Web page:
Dr Irene Kyza, 33, a Lecturer in Computational Mathematics at the University of Dundee, who hails from Paralimni, is to present her maths research to a range of politicians and a panel of expert judges, as part of SET for Britain on Monday March 9.
Kyza’s research about algorithms simulating biological flows will be judged against dozens of other mathematicians’ research in the only national competition of its kind.
She was shortlisted from hundreds of applicants to appear in Parliament.
“The accurate simulation of blood flow in arteries can give insights on several biological processes, and ultimately help to prevent more heart attacks,” she said in a news release on Wednesday.
“One of the mathematical difficulties of biological flows is that the geometry, i.e. the shape of the arteries, changes in time. This makes it very difficult to come up with efficient algorithms that simulate well the flow with affordable computational cost. By developing new mathematical tools we were able to overcome this difficulty along with my collaborators. I’m very excited for the opportunity to present my work to the British Parliament, to find out more about the work of other young researchers, and to take part in the competition. ”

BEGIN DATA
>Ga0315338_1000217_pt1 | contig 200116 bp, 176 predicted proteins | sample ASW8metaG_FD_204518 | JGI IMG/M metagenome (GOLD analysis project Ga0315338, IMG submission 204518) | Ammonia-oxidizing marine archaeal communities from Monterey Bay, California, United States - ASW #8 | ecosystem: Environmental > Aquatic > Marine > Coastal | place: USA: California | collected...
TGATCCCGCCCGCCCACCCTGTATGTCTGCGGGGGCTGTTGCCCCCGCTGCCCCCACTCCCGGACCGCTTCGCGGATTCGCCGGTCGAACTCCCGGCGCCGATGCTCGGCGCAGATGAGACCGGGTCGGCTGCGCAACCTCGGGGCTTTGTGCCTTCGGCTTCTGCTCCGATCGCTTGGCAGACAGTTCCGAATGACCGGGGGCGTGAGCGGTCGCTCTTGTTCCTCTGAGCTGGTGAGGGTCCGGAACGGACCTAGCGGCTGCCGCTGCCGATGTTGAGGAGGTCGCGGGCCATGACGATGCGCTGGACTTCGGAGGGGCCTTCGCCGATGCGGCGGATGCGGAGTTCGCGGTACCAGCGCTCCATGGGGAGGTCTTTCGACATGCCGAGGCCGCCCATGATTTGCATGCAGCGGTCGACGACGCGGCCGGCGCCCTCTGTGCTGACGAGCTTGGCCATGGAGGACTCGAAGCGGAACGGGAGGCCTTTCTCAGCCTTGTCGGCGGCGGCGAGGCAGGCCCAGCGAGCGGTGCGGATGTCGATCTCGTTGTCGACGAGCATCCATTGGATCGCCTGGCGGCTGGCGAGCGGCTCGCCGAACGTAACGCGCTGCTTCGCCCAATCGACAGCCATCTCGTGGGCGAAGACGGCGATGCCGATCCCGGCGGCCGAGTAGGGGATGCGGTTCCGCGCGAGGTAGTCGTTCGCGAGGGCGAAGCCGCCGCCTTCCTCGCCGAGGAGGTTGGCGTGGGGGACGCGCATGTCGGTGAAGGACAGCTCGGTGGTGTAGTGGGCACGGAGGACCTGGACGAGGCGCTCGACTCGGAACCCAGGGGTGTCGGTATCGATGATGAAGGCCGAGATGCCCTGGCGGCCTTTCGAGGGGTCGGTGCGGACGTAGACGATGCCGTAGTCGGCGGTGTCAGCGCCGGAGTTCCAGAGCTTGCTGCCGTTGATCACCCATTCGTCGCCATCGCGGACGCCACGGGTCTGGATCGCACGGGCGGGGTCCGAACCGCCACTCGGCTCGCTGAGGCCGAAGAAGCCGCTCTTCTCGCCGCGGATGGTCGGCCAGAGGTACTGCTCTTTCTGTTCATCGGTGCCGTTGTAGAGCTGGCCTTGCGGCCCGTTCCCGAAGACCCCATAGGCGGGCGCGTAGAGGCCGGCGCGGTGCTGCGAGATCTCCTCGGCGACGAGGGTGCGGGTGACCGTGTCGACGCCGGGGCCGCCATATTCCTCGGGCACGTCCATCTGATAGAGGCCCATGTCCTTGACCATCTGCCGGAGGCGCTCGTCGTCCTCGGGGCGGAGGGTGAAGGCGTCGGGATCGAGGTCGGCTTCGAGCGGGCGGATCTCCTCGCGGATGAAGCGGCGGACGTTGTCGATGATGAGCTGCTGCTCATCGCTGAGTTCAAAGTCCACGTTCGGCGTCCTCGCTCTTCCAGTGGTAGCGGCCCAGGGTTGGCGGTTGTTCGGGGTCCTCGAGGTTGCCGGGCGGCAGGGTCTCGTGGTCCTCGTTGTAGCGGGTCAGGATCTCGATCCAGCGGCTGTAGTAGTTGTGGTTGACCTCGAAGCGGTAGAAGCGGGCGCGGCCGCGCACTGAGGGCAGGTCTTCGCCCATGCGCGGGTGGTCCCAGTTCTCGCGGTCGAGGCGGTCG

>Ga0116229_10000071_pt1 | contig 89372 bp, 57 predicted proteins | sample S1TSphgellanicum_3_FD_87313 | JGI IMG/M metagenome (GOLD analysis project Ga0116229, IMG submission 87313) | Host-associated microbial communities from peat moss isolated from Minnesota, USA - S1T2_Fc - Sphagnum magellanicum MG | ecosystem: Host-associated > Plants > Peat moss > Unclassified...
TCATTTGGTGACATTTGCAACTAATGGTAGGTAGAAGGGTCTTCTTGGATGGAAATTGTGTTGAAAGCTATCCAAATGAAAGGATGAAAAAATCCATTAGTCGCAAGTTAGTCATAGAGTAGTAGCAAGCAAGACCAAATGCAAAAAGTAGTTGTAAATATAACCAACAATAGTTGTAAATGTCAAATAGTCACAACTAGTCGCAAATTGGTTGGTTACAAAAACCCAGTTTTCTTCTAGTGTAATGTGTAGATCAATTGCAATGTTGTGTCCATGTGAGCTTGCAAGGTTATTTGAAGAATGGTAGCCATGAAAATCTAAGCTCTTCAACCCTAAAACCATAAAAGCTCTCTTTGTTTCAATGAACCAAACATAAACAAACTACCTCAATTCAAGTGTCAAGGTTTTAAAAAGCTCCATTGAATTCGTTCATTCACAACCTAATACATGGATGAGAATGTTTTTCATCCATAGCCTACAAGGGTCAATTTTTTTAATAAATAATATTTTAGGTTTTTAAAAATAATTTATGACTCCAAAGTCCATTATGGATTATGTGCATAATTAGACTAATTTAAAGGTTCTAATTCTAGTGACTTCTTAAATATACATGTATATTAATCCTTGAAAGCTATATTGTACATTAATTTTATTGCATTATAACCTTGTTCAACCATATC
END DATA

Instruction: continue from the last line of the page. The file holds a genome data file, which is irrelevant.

Andrew Miller MP, Chairman of the Parliamentary and Scientific Committee said the annual competition was an important date in the parliamentary calendar because it gives MPs an opportunity to speak to a wide range of the country’s best young researchers.
“These early career engineers, mathematicians and scientists are the architects of our future and SET for Britain is politicians’ best opportunity to meet them and understand their work.”
Kyza’s research has been entered into the mathematics session of the competition, which will end in a gold, silver and bronze prize-giving ceremony.
Judged by leading academics, the gold medalist receives £3,000, while silver and bronze receive £2,000 and £1,000 respectively.